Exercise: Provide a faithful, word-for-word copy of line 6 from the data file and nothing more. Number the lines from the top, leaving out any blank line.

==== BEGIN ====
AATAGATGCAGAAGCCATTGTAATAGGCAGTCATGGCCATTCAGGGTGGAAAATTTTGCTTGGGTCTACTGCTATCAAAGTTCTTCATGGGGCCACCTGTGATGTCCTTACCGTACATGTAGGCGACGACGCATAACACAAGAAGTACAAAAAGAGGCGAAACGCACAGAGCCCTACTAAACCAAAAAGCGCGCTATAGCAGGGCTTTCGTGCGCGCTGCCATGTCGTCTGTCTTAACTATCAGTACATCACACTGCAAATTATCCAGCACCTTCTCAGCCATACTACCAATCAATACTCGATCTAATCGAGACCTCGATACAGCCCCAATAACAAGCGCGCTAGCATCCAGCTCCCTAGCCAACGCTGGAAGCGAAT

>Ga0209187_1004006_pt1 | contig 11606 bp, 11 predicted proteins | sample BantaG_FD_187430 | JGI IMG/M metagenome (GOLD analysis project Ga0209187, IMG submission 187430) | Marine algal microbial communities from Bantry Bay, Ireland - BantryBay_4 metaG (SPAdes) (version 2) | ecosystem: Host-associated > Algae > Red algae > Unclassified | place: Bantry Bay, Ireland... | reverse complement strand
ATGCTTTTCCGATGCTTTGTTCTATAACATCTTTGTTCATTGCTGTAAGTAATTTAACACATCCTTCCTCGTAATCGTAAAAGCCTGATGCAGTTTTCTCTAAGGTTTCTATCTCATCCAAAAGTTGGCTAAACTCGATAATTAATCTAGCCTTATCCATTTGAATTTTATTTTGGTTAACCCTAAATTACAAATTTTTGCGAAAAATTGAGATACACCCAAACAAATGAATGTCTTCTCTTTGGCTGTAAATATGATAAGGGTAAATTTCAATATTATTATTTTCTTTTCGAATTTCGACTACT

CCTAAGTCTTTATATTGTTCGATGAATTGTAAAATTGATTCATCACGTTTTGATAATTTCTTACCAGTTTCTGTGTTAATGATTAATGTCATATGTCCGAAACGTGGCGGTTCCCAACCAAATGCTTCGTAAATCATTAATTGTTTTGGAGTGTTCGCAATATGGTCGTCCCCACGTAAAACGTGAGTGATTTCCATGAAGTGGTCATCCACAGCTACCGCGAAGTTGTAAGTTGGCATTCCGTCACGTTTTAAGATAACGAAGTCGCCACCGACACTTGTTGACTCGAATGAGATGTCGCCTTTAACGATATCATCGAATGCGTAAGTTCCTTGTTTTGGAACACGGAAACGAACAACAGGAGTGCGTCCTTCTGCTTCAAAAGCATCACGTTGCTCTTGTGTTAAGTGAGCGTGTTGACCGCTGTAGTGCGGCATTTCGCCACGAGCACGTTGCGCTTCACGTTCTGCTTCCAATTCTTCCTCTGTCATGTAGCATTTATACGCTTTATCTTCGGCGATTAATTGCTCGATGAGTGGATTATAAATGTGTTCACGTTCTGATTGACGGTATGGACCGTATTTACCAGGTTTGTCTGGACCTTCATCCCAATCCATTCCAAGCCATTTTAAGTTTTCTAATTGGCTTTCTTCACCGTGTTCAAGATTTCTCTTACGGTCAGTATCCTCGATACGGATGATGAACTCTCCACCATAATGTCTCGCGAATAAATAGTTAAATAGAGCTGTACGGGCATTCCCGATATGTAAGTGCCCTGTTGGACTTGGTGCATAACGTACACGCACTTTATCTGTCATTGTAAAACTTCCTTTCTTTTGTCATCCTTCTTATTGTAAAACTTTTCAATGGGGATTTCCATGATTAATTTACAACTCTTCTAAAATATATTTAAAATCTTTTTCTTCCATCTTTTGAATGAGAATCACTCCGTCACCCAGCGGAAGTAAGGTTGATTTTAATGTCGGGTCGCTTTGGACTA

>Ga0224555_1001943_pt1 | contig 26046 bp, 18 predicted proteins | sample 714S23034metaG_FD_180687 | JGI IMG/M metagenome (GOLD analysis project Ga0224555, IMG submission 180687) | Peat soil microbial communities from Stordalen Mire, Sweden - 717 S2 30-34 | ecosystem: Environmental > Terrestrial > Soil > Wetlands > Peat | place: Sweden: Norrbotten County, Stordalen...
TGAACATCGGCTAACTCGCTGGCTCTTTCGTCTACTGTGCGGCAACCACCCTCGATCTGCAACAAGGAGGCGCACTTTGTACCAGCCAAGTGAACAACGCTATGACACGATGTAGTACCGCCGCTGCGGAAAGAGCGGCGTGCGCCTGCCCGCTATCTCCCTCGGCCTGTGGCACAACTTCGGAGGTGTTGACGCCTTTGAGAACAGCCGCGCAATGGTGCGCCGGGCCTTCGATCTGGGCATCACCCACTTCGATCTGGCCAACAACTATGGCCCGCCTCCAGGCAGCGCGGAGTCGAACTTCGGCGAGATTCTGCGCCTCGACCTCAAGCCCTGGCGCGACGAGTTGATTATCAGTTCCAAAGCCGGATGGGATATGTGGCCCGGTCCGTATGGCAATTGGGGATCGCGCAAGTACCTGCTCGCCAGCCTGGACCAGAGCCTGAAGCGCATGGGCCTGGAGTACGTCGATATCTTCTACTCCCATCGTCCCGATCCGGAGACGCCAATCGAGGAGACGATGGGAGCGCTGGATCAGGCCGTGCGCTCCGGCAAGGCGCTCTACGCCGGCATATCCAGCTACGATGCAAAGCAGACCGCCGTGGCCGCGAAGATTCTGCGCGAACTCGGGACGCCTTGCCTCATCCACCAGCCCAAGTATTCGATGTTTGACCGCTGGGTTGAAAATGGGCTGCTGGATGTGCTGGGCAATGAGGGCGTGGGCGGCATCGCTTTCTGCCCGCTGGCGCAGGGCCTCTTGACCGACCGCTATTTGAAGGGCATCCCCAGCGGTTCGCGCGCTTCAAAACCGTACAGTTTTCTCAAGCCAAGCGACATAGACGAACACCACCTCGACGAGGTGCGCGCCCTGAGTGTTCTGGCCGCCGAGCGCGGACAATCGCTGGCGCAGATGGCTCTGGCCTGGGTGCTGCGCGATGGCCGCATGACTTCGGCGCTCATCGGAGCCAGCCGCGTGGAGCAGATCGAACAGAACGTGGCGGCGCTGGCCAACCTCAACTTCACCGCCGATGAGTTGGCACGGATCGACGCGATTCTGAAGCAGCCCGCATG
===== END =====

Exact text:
TGAACATCGGCTAACTCGCTGGCTCTTTCGTCTACTGTGCGGCAACCACCCTCGATCTGCAACAAGGAGGCGCACTTTGTACCAGCCAAGTGAACAACGCTATGACACGATGTAGTACCGCCGCTGCGGAAAGAGCGGCGTGCGCCTGCCCGCTATCTCCCTCGGCCTGTGGCACAACTTCGGAGGTGTTGACGCCTTTGAGAACAGCCGCGCAATGGTGCGCCGGGCCTTCGATCTGGGCATCACCCACTTCGATCTGGCCAACAACTATGGCCCGCCTCCAGGCAGCGCGGAGTCGAACTTCGGCGAGATTCTGCGCCTCGACCTCAAGCCCTGGCGCGACGAGTTGATTATCAGTTCCAAAGCCGGATGGGATATGTGGCCCGGTCCGTATGGCAATTGGGGATCGCGCAAGTACCTGCTCGCCAGCCTGGACCAGAGCCTGAAGCGCATGGGCCTGGAGTACGTCGATATCTTCTACTCCCATCGTCCCGATCCGGAGACGCCAATCGAGGAGACGATGGGAGCGCTGGATCAGGCCGTGCGCTCCGGCAAGGCGCTCTACGCCGGCATATCCAGCTACGATGCAAAGCAGACCGCCGTGGCCGCGAAGATTCTGCGCGAACTCGGGACGCCTTGCCTCATCCACCAGCCCAAGTATTCGATGTTTGACCGCTGGGTTGAAAATGGGCTGCTGGATGTGCTGGGCAATGAGGGCGTGGGCGGCATCGCTTTCTGCCCGCTGGCGCAGGGCCTCTTGACCGACCGCTATTTGAAGGGCATCCCCAGCGGTTCGCGCGCTTCAAAACCGTACAGTTTTCTCAAGCCAAGCGACATAGACGAACACCACCTCGACGAGGTGCGCGCCCTGAGTGTTCTGGCCGCCGAGCGCGGACAATCGCTGGCGCAGATGGCTCTGGCCTGGGTGCTGCGCGATGGCCGCATGACTTCGGCGCTCATCGGAGCCAGCCGCGTGGAGCAGATCGAACAGAACGTGGCGGCGCTGGCCAACCTCAACTTCACCGCCGATGAGTTGGCACGGATCGACGCGATTCTGAAGCAGCCCGCATG